The Standard Mileage Deduction…
Taxes… Love them or hate them, they are necessary. The wise entrepreneur uses everything in their power to discover any, and all deductions to legally reduce their taxes as much as possible.
Personally, I moved here to Puerto Rico partially as an advantage on my taxes. As a citizen of this commonwealth, we do not have to pay Federal taxes.
But, I do understand a lot about taxes and how to save as much money as possible on them.
No, I am not a Certified Public Accountant or bookkeeper, but my father was an accountant before retirement and I learned a lot of wise material from him.
But as a disclaimer, please do not take everything I write here as being 100% completely accurate. Be wise and seek counsel from a Certified Public Accountant before doing your taxes so you know you are completely in compliance (I would feel extremely terrible if you were in trouble because of my article).
As a business owner, you need to find every legal tax deduction you can to help you take some of the burden off you when it is time to do your taxes.
We have often spoke about tax deductions in other articles. In today’s post, we are going to look at a tax deduction that you should be taking if you are using your vehicle even slightly for business matters. We will examine the standard mileage deduction for small business owners, and how it works.
Decisions, Decisions, Decisions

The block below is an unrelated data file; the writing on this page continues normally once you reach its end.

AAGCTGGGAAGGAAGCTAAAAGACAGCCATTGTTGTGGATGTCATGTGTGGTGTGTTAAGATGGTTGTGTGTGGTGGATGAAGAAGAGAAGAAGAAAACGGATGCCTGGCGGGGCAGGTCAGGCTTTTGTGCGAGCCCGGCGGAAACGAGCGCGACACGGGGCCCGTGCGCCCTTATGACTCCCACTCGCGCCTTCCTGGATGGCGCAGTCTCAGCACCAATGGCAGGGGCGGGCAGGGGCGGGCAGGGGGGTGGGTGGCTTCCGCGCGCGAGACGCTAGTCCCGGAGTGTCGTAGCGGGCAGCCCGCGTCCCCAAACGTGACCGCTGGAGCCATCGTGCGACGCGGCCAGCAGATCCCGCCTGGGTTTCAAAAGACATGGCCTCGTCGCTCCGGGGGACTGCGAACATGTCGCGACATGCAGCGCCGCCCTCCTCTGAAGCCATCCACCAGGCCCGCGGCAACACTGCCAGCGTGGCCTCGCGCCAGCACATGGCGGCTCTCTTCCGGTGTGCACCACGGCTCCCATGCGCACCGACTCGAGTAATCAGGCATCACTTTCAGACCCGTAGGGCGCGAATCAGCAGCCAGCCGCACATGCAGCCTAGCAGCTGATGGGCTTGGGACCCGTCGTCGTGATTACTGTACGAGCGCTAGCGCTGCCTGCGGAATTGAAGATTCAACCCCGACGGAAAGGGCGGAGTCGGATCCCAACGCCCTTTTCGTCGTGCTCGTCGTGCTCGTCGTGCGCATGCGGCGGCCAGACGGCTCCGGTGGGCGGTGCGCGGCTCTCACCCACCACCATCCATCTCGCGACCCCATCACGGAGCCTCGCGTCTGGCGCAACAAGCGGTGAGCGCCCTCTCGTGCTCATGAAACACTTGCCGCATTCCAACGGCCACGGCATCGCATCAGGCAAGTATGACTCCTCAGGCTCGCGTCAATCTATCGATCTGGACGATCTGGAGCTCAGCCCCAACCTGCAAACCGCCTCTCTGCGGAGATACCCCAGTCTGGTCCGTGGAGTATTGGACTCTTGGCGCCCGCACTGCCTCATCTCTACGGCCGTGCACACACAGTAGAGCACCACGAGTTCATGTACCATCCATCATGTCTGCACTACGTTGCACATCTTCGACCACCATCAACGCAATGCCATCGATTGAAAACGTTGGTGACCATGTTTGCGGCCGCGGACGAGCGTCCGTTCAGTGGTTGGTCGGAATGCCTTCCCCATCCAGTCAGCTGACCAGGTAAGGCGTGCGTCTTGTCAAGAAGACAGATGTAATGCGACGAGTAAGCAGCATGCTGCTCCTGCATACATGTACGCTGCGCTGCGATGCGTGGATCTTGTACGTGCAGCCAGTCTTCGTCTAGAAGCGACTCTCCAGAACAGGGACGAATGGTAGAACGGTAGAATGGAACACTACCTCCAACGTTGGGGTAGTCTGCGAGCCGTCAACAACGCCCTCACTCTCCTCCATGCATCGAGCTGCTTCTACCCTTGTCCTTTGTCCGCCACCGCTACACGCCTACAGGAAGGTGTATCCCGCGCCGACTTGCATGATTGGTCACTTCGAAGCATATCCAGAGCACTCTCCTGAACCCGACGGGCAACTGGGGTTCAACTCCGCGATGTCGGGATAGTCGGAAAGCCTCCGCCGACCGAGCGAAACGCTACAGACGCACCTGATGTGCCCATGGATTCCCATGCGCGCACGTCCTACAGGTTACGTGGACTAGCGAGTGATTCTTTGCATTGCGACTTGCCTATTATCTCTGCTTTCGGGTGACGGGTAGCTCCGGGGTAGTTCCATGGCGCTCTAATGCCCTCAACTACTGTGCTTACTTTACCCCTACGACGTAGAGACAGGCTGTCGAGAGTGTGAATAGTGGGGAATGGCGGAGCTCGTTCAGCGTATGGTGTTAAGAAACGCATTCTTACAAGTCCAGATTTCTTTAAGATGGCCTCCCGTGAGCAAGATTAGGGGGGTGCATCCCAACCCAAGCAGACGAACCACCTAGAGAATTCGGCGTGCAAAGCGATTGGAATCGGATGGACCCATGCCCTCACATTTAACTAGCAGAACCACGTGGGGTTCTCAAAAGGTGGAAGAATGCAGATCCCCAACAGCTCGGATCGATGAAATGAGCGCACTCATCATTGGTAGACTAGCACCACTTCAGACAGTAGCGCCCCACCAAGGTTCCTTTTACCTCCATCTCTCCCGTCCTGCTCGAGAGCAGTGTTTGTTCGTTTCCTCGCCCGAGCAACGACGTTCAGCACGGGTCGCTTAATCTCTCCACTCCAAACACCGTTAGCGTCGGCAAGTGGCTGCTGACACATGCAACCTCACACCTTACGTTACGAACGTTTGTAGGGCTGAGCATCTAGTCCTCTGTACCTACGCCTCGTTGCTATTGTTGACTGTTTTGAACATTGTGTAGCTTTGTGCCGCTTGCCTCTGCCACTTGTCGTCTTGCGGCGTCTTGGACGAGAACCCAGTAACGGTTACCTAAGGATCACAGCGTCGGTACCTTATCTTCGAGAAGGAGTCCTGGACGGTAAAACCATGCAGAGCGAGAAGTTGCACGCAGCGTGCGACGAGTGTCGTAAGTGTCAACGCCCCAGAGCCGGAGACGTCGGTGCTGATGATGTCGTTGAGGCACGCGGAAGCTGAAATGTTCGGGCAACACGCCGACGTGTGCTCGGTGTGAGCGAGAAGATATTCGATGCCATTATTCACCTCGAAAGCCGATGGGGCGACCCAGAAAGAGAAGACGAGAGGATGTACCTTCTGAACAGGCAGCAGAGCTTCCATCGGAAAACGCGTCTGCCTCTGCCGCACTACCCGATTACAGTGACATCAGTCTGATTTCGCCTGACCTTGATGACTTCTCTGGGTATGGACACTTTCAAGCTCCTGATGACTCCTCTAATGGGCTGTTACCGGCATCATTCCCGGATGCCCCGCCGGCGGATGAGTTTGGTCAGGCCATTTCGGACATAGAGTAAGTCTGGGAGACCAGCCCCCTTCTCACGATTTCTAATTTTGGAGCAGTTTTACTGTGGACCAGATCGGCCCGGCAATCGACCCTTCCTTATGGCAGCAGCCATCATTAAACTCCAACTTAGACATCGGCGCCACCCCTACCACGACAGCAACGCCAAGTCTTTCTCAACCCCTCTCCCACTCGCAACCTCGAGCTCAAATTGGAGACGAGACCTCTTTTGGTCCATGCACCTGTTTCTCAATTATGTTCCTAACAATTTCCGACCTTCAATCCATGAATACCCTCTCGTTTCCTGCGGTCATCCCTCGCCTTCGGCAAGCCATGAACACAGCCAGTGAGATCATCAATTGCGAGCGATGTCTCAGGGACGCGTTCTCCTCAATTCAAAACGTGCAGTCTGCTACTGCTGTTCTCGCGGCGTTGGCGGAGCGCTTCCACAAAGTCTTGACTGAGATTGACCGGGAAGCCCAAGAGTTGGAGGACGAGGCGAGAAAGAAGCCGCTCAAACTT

In taking a tax deduction on your vehicle and the amount you drive for business, you have a choice to make.
- Take an actual expense deduction
- Take the standard mileage deduction
The key with both of these options is you must log your total mileage and the mileage used for business matters.
What the Deduction Consists of
In the actual expense deduction, you can deduct:
- gas and oil changes
- maintenance and repairs
- parking fees and tolls
- registration fees and taxes
- the interest on a vehicle loan
To do all this, you must keep all receipts, and you add all your miles and your business miles to figure out the percentage of business miles you used the car for. You would then add all the above expenses and multiply it by the percentage you figured out.
I am going to give you a simple example to put things in perspective:
Let’s say Jim has a 2002 car so there is no depreciation and no loan payments. Gas, oil changes and other similar items came to $4,900 for the year. Fees and taxes came to $800 and insurance $600. So the total expenses were $6,300. Jim drove a total of 14,000 miles and he drove 9,300 miles on business.
9300 divided by 14000 = 66.4%
$6,300 X 66.4% = $4,183.20
That would be the amount Jim could deduct using actual expenses. Would he be better off using the standard mileage deduction? You’ll find out in a moment.
Other posts you should read:
- The Laptop Lifestyle: Top 22 Ways To Make It Happen
- The Top 37 Advantages and Disadvantages of Working From Home
- Top 21 Tax Deductions for Network Marketers
- The Home Office Deduction: 15 Things You Should Know
How the Standard Mileage Deduction Works
The IRS made this simple.